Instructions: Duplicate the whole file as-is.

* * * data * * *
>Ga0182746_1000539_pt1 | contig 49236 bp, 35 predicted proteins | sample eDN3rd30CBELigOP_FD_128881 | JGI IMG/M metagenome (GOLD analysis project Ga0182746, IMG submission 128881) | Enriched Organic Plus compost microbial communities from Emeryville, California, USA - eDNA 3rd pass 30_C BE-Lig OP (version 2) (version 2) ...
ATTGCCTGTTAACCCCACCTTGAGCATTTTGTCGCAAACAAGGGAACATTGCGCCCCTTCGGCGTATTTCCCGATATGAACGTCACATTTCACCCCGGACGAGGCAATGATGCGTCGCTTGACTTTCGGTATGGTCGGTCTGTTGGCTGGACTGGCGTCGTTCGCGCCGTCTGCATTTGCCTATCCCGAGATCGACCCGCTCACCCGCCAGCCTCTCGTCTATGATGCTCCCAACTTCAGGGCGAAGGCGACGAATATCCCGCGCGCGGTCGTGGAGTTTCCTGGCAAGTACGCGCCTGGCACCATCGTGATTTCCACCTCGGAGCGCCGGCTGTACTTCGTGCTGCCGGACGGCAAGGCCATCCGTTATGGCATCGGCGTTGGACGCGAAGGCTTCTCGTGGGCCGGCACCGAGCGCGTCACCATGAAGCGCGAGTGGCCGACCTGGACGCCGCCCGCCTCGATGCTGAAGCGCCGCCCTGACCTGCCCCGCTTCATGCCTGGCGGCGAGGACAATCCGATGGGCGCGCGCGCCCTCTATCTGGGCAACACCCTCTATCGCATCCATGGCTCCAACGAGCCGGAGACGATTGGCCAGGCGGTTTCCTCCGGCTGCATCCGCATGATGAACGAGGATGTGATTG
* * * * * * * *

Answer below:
>Ga0182746_1000539_pt1 | contig 49236 bp, 35 predicted proteins | sample eDN3rd30CBELigOP_FD_128881 | JGI IMG/M metagenome (GOLD analysis project Ga0182746, IMG submission 128881) | Enriched Organic Plus compost microbial communities from Emeryville, California, USA - eDNA 3rd pass 30_C BE-Lig OP (version 2) (version 2) ...
ATTGCCTGTTAACCCCACCTTGAGCATTTTGTCGCAAACAAGGGAACATTGCGCCCCTTCGGCGTATTTCCCGATATGAACGTCACATTTCACCCCGGACGAGGCAATGATGCGTCGCTTGACTTTCGGTATGGTCGGTCTGTTGGCTGGACTGGCGTCGTTCGCGCCGTCTGCATTTGCCTATCCCGAGATCGACCCGCTCACCCGCCAGCCTCTCGTCTATGATGCTCCCAACTTCAGGGCGAAGGCGACGAATATCCCGCGCGCGGTCGTGGAGTTTCCTGGCAAGTACGCGCCTGGCACCATCGTGATTTCCACCTCGGAGCGCCGGCTGTACTTCGTGCTGCCGGACGGCAAGGCCATCCGTTATGGCATCGGCGTTGGACGCGAAGGCTTCTCGTGGGCCGGCACCGAGCGCGTCACCATGAAGCGCGAGTGGCCGACCTGGACGCCGCCCGCCTCGATGCTGAAGCGCCGCCCTGACCTGCCCCGCTTCATGCCTGGCGGCGAGGACAATCCGATGGGCGCGCGCGCCCTCTATCTGGGCAACACCCTCTATCGCATCCATGGCTCCAACGAGCCGGAGACGATTGGCCAGGCGGTTTCCTCCGGCTGCATCCGCATGATGAACGAGGATGTGATTG